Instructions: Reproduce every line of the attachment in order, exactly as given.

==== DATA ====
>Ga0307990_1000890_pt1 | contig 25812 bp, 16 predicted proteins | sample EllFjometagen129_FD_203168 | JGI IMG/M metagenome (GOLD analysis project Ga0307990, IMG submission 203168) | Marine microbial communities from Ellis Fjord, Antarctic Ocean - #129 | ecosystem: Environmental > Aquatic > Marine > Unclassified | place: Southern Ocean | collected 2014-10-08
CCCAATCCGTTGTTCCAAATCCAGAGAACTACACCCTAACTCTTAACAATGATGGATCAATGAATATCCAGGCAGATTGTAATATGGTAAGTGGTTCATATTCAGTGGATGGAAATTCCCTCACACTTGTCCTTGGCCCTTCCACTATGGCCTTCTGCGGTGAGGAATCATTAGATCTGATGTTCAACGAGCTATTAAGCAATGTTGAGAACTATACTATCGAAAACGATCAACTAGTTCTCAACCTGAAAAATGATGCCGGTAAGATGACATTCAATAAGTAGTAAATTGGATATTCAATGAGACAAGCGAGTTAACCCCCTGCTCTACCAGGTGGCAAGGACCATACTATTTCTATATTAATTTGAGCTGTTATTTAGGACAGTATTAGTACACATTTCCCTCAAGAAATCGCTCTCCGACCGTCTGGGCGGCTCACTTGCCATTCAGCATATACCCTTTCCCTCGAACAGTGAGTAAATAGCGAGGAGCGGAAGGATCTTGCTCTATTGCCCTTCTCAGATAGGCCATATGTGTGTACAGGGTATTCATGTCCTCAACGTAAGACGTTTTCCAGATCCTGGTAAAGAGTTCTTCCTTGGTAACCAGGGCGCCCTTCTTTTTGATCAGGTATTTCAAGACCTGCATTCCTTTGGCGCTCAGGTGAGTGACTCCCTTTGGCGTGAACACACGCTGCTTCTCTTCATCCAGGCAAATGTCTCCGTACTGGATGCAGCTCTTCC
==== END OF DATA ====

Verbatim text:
>Ga0307990_1000890_pt1 | contig 25812 bp, 16 predicted proteins | sample EllFjometagen129_FD_203168 | JGI IMG/M metagenome (GOLD analysis project Ga0307990, IMG submission 203168) | Marine microbial communities from Ellis Fjord, Antarctic Ocean - #129 | ecosystem: Environmental > Aquatic > Marine > Unclassified | place: Southern Ocean | collected 2014-10-08
CCCAATCCGTTGTTCCAAATCCAGAGAACTACACCCTAACTCTTAACAATGATGGATCAATGAATATCCAGGCAGATTGTAATATGGTAAGTGGTTCATATTCAGTGGATGGAAATTCCCTCACACTTGTCCTTGGCCCTTCCACTATGGCCTTCTGCGGTGAGGAATCATTAGATCTGATGTTCAACGAGCTATTAAGCAATGTTGAGAACTATACTATCGAAAACGATCAACTAGTTCTCAACCTGAAAAATGATGCCGGTAAGATGACATTCAATAAGTAGTAAATTGGATATTCAATGAGACAAGCGAGTTAACCCCCTGCTCTACCAGGTGGCAAGGACCATACTATTTCTATATTAATTTGAGCTGTTATTTAGGACAGTATTAGTACACATTTCCCTCAAGAAATCGCTCTCCGACCGTCTGGGCGGCTCACTTGCCATTCAGCATATACCCTTTCCCTCGAACAGTGAGTAAATAGCGAGGAGCGGAAGGATCTTGCTCTATTGCCCTTCTCAGATAGGCCATATGTGTGTACAGGGTATTCATGTCCTCAACGTAAGACGTTTTCCAGATCCTGGTAAAGAGTTCTTCCTTGGTAACCAGGGCGCCCTTCTTTTTGATCAGGTATTTCAAGACCTGCATTCCTTTGGCGCTCAGGTGAGTGACTCCCTTTGGCGTGAACACACGCTGCTTCTCTTCATCCAGGCAAATGTCTCCGTACTGGATGCAGCTCTTCC